According to case law, appreciable impairment has been defined as a lost of control of one's mental and physical faculties as to appreciably impairment their mental and physical faculties. See Generally State v. Harrington 336 S.E.2d 852 (1985). Black's Law Dictionary defines impairment as a weakening, making worse, or diminishment. See Black's Law Dictionary 677 (5th ed. 1979). The standard, therefore, is vague and fact intensive, each case will depend on the evidence admitted at trial.
Proving Appreciable Impairment
As with any type of criminal proceeding, the prosecutor must prove appreciable impairment beyond a reasonable doubt. The prosecutor will attempt to prove this standard by presenting evidence of impairment. The field sobriety tests will be introduced, any form of bad driving will be presented and statements of guilt made by the defendant. Examples of facts of appreciable impairment could be slurred speech, trouble exiting the vehicle or evidence of open containers or drugs. Driving that can be characterized as bad includes weaving, swerving, hitting a curb, causing an accident, or the inability to stop the vehicle in a safe and proper location.
Impairment cue involved in the field sobriety tests will also be introduced. On the walk and turn test there are a total of 8 cues, 2 out of 8 is considered impairment. In the HGN test or pen test, 4 out of 6 cues is impairment. During one-leg stand 2 out of 4 cues can be considered impairment.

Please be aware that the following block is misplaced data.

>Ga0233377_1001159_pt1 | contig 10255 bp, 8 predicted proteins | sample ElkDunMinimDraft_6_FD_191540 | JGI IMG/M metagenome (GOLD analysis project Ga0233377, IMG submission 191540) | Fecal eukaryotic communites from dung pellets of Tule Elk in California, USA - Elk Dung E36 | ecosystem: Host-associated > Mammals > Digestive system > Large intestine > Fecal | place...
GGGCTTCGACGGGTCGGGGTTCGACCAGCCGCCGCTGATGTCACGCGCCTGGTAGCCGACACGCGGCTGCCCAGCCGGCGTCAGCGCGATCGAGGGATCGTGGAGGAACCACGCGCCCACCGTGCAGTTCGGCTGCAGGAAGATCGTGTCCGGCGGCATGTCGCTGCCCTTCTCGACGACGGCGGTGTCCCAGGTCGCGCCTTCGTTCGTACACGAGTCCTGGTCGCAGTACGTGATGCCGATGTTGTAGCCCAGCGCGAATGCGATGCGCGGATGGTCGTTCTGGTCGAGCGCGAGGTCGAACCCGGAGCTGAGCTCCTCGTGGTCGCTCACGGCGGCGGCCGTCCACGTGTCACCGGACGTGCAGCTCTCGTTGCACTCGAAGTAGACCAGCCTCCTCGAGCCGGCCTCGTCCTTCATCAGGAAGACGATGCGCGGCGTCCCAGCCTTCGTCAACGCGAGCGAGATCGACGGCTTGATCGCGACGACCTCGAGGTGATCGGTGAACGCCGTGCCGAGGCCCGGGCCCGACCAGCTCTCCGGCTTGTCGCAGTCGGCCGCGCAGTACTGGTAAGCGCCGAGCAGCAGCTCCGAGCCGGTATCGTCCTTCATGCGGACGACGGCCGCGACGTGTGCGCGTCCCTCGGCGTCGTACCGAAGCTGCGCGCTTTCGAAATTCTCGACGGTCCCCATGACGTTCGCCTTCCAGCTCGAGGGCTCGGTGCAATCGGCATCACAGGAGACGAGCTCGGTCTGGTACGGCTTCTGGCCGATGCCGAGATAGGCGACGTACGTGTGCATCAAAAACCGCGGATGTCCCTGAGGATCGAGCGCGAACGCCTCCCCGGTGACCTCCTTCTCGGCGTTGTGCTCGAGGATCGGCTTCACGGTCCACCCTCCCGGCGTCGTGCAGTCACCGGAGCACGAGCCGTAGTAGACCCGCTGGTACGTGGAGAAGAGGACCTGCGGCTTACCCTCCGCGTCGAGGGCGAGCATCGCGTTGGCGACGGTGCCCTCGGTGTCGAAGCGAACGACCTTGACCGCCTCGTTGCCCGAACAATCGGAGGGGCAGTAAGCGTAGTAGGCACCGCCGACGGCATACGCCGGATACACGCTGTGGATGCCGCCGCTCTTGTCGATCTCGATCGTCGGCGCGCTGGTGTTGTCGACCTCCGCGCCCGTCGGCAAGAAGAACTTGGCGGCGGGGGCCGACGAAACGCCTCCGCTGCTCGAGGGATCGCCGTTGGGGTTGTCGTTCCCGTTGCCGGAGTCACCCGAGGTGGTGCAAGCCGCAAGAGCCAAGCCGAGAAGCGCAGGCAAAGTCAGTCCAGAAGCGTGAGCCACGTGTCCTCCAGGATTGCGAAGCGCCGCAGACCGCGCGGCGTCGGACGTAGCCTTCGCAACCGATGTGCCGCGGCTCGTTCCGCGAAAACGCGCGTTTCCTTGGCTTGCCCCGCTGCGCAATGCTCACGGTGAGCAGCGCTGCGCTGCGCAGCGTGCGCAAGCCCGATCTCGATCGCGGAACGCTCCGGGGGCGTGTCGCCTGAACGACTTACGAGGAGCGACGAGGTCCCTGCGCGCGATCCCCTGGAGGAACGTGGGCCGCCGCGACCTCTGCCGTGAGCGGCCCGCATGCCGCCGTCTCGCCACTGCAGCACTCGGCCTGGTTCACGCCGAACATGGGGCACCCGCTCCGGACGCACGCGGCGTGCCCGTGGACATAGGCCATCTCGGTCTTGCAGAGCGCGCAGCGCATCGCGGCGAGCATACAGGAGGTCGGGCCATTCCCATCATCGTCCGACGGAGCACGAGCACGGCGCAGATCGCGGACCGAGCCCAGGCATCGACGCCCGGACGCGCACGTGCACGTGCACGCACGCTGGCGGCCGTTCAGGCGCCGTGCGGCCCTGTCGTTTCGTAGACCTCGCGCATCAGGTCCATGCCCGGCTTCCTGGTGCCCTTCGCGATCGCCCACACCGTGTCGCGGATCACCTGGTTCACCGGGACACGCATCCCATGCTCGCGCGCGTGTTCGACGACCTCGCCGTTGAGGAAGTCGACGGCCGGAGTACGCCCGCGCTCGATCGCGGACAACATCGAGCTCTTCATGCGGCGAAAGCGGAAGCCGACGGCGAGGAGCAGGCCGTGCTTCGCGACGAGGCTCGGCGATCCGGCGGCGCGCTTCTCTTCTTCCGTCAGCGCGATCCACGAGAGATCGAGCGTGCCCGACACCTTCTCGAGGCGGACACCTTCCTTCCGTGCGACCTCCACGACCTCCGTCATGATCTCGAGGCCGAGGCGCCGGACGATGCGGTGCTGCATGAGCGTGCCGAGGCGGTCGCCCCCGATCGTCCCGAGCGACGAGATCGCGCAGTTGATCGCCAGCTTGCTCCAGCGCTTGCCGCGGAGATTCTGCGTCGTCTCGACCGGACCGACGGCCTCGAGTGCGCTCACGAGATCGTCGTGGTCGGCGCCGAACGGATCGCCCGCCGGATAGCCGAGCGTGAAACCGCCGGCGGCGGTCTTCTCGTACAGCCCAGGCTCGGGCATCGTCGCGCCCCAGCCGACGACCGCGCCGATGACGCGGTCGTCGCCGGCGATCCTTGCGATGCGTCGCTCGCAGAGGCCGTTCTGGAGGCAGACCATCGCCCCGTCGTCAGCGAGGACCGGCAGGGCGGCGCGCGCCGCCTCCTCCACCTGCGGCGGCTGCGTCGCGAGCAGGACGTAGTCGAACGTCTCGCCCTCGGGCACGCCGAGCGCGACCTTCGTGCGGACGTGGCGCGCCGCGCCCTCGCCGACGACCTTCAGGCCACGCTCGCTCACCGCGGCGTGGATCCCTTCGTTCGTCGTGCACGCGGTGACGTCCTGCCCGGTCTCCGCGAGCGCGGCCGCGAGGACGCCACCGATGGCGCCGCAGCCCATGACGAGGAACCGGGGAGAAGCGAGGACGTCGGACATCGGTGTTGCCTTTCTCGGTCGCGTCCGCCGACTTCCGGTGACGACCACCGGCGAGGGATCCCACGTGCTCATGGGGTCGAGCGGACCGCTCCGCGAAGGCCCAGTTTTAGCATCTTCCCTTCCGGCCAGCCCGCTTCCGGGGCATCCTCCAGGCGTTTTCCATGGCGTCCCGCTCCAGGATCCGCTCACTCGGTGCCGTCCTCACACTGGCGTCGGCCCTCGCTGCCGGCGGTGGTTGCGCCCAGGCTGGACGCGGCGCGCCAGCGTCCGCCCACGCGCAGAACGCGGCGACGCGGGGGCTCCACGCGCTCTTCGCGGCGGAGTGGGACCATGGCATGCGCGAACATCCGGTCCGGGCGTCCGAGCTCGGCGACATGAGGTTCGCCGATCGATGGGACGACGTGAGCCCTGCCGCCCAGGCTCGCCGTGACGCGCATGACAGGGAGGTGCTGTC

NC DWI Statute N.C.G.S. 138.1
(a) Offense. - A person commits the offense of impaired driving if he drives any vehicle upon any highway, any street, or any public vehicular area within this State:
(1) While under the influence of an impairing substance; or
(2) After having consumed sufficient alcohol that he has, at any relevant time after the driving, an alcohol concentration of 0.08 or more. The results of a chemical analysis shall be deemed sufficient evidence to prove a person's alcohol concentration; or
(3) With any amount of a Schedule I controlled substance, as listed in G.S. 90-89, or its metabolites in his blood or urine.
(a1) A person who has submitted to a chemical analysis of a blood sample, pursuant to G.S. 20-139.1(d), may use the result in rebuttal as evidence that the person did not have, at a relevant time after driving, an alcohol concentration of 0.08 or more.
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